Innovation in Learning

Big Change in Education

The world is ever changing and so is the psyche of the denizens that constitute it. Being more specific to the vast ocean of Education, the evolution in this field is evident as each year passes. New curriculum, new teaching and new methods of education shape the way in which students learn. To add to it, people are also learning from non-traditional classrooms like online platforms and search engines. As people have become more accepting towards new trends and concepts by broadening their horizons, this particular field has seen a great amount of progress across the globe. The hunger pangs to learn have only witnessed an upward sloping curve and there is abundant information to comply.

Various educational institutions including schools and colleges have come up with several learning methods for students for their intellectual development rather than going down the traditional road to impart knowledge. These methods garner more attention of students and make teachers facilitators in this unconventional process and become a part of the ‘learning’ centre too.

Some innovative methods in education practiced by several countries include Assumption Busting, Role Playing, Storyboarding, Decision Tree, Laddering, Fishbone etc. These make teaching and learning come under one roof where knowledge is managed creatively and remains enriching. At an international level, many countries are evaluating their education systems, breaking away from traditional teaching and imparting education through critical thinking and skill building.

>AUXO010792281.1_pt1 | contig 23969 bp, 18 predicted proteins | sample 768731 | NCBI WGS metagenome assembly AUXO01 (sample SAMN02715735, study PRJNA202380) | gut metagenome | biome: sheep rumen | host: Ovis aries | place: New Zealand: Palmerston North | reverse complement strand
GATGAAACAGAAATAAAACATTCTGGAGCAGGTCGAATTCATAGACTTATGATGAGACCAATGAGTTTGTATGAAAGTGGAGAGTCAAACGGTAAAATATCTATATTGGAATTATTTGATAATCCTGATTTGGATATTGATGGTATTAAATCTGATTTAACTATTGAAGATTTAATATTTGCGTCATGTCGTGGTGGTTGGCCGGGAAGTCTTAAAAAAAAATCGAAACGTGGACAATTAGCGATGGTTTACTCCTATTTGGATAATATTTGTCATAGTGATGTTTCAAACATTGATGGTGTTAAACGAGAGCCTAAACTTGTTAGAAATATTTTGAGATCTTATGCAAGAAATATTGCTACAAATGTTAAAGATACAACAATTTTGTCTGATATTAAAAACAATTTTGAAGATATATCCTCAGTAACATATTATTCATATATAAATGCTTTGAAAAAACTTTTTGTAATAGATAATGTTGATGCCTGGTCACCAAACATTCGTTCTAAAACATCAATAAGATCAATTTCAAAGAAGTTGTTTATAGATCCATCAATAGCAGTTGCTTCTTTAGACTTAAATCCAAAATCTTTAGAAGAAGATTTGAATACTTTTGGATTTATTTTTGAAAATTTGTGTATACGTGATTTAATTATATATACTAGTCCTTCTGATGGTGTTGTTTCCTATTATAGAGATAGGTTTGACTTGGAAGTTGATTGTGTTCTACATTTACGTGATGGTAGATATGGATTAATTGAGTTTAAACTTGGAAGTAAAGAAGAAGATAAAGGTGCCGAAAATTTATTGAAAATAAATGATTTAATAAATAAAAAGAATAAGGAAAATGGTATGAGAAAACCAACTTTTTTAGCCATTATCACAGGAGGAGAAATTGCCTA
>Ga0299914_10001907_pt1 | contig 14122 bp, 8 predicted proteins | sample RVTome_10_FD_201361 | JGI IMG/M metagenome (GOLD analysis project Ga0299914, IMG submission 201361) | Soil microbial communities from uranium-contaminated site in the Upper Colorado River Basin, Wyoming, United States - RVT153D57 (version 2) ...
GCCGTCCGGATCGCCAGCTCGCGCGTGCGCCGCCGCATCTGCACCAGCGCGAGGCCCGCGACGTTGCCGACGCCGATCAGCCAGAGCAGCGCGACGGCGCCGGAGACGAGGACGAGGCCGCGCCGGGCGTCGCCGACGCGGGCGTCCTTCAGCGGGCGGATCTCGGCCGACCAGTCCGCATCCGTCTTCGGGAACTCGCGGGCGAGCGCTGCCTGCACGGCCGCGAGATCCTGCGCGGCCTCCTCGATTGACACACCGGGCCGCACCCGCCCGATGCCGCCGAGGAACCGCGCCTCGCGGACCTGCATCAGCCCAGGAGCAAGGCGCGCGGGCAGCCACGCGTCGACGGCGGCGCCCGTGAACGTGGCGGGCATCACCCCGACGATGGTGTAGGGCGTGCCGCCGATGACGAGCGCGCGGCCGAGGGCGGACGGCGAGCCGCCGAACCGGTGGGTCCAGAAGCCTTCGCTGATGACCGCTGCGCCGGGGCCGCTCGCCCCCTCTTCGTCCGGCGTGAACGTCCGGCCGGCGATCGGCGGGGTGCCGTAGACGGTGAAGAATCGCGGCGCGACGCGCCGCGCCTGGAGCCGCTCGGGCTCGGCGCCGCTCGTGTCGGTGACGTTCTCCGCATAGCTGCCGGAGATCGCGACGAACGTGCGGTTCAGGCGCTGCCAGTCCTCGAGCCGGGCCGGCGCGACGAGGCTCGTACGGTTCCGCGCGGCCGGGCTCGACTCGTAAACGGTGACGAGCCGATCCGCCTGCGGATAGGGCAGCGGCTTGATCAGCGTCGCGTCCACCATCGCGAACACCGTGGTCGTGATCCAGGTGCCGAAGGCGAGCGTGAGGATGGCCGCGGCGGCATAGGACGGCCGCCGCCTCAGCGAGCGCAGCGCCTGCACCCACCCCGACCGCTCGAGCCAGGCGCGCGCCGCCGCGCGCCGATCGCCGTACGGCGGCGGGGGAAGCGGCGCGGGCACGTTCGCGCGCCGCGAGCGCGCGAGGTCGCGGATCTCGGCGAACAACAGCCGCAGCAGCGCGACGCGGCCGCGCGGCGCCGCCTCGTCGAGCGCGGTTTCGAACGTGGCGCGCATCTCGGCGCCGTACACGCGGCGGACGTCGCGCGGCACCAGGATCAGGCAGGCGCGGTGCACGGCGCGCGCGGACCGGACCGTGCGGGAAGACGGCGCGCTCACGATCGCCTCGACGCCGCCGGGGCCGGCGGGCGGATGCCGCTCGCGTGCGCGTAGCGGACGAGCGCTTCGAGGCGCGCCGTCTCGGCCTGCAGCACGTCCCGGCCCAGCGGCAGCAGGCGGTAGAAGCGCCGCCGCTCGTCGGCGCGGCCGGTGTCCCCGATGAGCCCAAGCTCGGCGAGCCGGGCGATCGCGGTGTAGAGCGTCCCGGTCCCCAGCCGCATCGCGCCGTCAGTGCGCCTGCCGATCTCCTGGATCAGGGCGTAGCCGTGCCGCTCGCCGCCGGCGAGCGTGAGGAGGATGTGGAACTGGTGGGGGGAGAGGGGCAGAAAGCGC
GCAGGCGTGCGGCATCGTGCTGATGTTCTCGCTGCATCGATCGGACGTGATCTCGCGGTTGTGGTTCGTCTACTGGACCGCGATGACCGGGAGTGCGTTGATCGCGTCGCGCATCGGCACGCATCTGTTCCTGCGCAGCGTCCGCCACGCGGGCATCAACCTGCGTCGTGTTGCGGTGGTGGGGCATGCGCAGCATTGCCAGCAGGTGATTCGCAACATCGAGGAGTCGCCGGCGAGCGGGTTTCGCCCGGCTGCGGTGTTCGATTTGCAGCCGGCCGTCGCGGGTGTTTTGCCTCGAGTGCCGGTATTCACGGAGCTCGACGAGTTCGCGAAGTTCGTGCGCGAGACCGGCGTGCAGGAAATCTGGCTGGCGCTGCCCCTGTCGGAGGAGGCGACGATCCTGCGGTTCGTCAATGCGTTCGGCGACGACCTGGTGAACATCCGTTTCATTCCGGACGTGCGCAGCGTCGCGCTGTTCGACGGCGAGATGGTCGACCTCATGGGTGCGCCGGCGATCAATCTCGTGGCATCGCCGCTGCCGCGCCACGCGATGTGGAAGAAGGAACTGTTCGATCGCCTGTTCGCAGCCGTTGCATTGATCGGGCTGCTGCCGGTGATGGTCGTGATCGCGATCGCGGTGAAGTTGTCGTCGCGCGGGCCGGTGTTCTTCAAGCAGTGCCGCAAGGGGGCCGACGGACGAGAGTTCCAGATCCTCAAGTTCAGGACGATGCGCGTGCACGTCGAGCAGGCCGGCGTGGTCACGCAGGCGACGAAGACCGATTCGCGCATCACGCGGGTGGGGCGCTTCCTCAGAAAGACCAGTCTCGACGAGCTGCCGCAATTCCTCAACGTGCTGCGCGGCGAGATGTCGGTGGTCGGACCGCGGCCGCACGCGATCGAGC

The British brought about a dramatic curriculum change in their schools about two years ago. In an attempt ‘to catch up with the world’s best’, this new curriculum is said to have a stronger emphasis on skills such as essay writing, problem-solving, mathematical modelling and computer programming for students.

More recently, Finland has announced where studying ‘subjects’ has been replaced with studying ‘topics’. This has been undertaken to transform their education system. Helsinki, the capital city is at the forefront of the initiative. This will not only include more specific lessons by teachers but will also involve better participation by pupils. Instead of passively listening like a herd, a collaborative approach will be used where they will work in smaller units to tackle issues and improve their communication skills. Teachers have already started adapting to this reform.

On another level, Universities have also developed programs for the benefit of school students and the way in which they learn. The Big History Institute located in Macquarie University, Sydney, Australia introduces the concept of Big History is an attempt “to understand, in a unified and interdisciplinary way, the history of the Cosmos, Earth, Life and Humanity” across 13.8 billion years! This means, it tells the story of the universe from the Big Bang to our complex modern societies by drawing on insights from disciplines such as astronomy, physics, biology, archaeology, history, and economics. What a great way to use inter-disciplinary approach to learning! Moreover, there is evidence to indicate that students improve their critical thinking and research skills as well. Co-founded by David Christian and Bill Gates, this program was piloted in six schools and now has growing networks of close to a 1000 schools globally!

There is an array of such educational institutes in different nations undertaking initiatives and projects to transform themselves and help their students excel in all spheres, thereby revolutionising learning and education. As this landscape continues to change dramatically, Study Networks aims to keep you posted on the most recent and path breaking concepts in learning, teaching and education at large.